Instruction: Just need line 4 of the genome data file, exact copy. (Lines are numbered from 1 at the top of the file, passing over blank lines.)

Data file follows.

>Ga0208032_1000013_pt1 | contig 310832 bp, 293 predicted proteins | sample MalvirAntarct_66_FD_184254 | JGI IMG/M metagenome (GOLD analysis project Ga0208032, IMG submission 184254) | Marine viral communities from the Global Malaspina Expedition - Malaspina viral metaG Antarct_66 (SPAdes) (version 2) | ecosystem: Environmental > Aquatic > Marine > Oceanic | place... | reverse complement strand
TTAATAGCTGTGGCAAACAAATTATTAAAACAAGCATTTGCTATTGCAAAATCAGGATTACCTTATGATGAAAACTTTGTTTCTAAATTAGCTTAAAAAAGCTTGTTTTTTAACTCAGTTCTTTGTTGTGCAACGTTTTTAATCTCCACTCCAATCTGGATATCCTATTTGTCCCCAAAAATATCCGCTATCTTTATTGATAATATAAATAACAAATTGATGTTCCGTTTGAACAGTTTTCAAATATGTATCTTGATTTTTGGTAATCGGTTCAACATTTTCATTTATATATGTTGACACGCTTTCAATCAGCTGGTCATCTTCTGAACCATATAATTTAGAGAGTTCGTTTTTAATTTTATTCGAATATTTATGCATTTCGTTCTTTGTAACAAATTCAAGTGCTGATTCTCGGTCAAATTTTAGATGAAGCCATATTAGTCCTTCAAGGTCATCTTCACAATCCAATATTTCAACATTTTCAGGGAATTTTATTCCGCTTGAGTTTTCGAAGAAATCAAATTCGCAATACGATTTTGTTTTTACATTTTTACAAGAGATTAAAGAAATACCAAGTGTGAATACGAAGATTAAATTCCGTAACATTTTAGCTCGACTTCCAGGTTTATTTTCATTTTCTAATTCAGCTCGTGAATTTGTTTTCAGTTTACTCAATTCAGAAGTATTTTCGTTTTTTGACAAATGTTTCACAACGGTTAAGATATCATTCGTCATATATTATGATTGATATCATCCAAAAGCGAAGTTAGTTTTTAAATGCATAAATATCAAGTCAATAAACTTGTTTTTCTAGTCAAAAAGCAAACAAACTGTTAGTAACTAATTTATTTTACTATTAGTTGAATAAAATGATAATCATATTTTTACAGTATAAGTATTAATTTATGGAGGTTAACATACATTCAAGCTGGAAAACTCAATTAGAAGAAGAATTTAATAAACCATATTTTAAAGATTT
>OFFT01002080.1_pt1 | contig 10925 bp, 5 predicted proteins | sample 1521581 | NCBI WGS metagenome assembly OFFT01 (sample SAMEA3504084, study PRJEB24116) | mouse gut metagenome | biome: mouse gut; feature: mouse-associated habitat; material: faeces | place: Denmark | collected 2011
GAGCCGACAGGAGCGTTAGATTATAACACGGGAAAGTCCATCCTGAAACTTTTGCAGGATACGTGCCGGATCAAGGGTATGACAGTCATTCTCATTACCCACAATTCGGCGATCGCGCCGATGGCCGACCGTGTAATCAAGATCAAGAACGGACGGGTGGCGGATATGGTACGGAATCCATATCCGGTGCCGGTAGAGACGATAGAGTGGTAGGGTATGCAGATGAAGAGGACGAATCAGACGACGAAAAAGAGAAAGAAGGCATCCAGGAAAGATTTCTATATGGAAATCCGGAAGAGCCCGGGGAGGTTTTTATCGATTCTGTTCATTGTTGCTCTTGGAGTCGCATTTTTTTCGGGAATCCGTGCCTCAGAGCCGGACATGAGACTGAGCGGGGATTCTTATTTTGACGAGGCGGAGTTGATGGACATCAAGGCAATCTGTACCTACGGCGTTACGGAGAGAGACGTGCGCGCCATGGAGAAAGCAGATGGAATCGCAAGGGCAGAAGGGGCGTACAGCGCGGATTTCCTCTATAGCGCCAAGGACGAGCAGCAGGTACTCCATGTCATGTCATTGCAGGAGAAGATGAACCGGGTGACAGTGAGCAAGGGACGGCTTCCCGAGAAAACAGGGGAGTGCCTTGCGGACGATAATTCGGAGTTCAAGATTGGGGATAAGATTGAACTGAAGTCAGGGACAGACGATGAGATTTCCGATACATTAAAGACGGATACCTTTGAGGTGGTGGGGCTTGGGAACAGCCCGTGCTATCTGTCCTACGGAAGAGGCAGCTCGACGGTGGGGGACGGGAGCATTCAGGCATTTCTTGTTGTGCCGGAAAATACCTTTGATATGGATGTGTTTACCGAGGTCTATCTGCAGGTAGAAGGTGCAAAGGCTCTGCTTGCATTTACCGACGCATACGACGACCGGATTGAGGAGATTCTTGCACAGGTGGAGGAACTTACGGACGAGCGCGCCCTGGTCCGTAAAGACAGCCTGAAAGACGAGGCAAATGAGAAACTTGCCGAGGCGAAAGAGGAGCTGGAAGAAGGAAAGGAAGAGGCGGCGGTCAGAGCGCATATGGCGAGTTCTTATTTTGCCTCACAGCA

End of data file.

GAGCCGACAGGAGCGTTAGATTATAACACGGGAAAGTCCATCCTGAAACTTTTGCAGGATACGTGCCGGATCAAGGGTATGACAGTCATTCTCATTACCCACAATTCGGCGATCGCGCCGATGGCCGACCGTGTAATCAAGATCAAGAACGGACGGGTGGCGGATATGGTACGGAATCCATATCCGGTGCCGGTAGAGACGATAGAGTGGTAGGGTATGCAGATGAAGAGGACGAATCAGACGACGAAAAAGAGAAAGAAGGCATCCAGGAAAGATTTCTATATGGAAATCCGGAAGAGCCCGGGGAGGTTTTTATCGATTCTGTTCATTGTTGCTCTTGGAGTCGCATTTTTTTCGGGAATCCGTGCCTCAGAGCCGGACATGAGACTGAGCGGGGATTCTTATTTTGACGAGGCGGAGTTGATGGACATCAAGGCAATCTGTACCTACGGCGTTACGGAGAGAGACGTGCGCGCCATGGAGAAAGCAGATGGAATCGCAAGGGCAGAAGGGGCGTACAGCGCGGATTTCCTCTATAGCGCCAAGGACGAGCAGCAGGTACTCCATGTCATGTCATTGCAGGAGAAGATGAACCGGGTGACAGTGAGCAAGGGACGGCTTCCCGAGAAAACAGGGGAGTGCCTTGCGGACGATAATTCGGAGTTCAAGATTGGGGATAAGATTGAACTGAAGTCAGGGACAGACGATGAGATTTCCGATACATTAAAGACGGATACCTTTGAGGTGGTGGGGCTTGGGAACAGCCCGTGCTATCTGTCCTACGGAAGAGGCAGCTCGACGGTGGGGGACGGGAGCATTCAGGCATTTCTTGTTGTGCCGGAAAATACCTTTGATATGGATGTGTTTACCGAGGTCTATCTGCAGGTAGAAGGTGCAAAGGCTCTGCTTGCATTTACCGACGCATACGACGACCGGATTGAGGAGATTCTTGCACAGGTGGAGGAACTTACGGACGAGCGCGCCCTGGTCCGTAAAGACAGCCTGAAAGACGAGGCAAATGAGAAACTTGCCGAGGCGAAAGAGGAGCTGGAAGAAGGAAAGGAAGAGGCGGCGGTCAGAGCGCATATGGCGAGTTCTTATTTTGCCTCACAGCA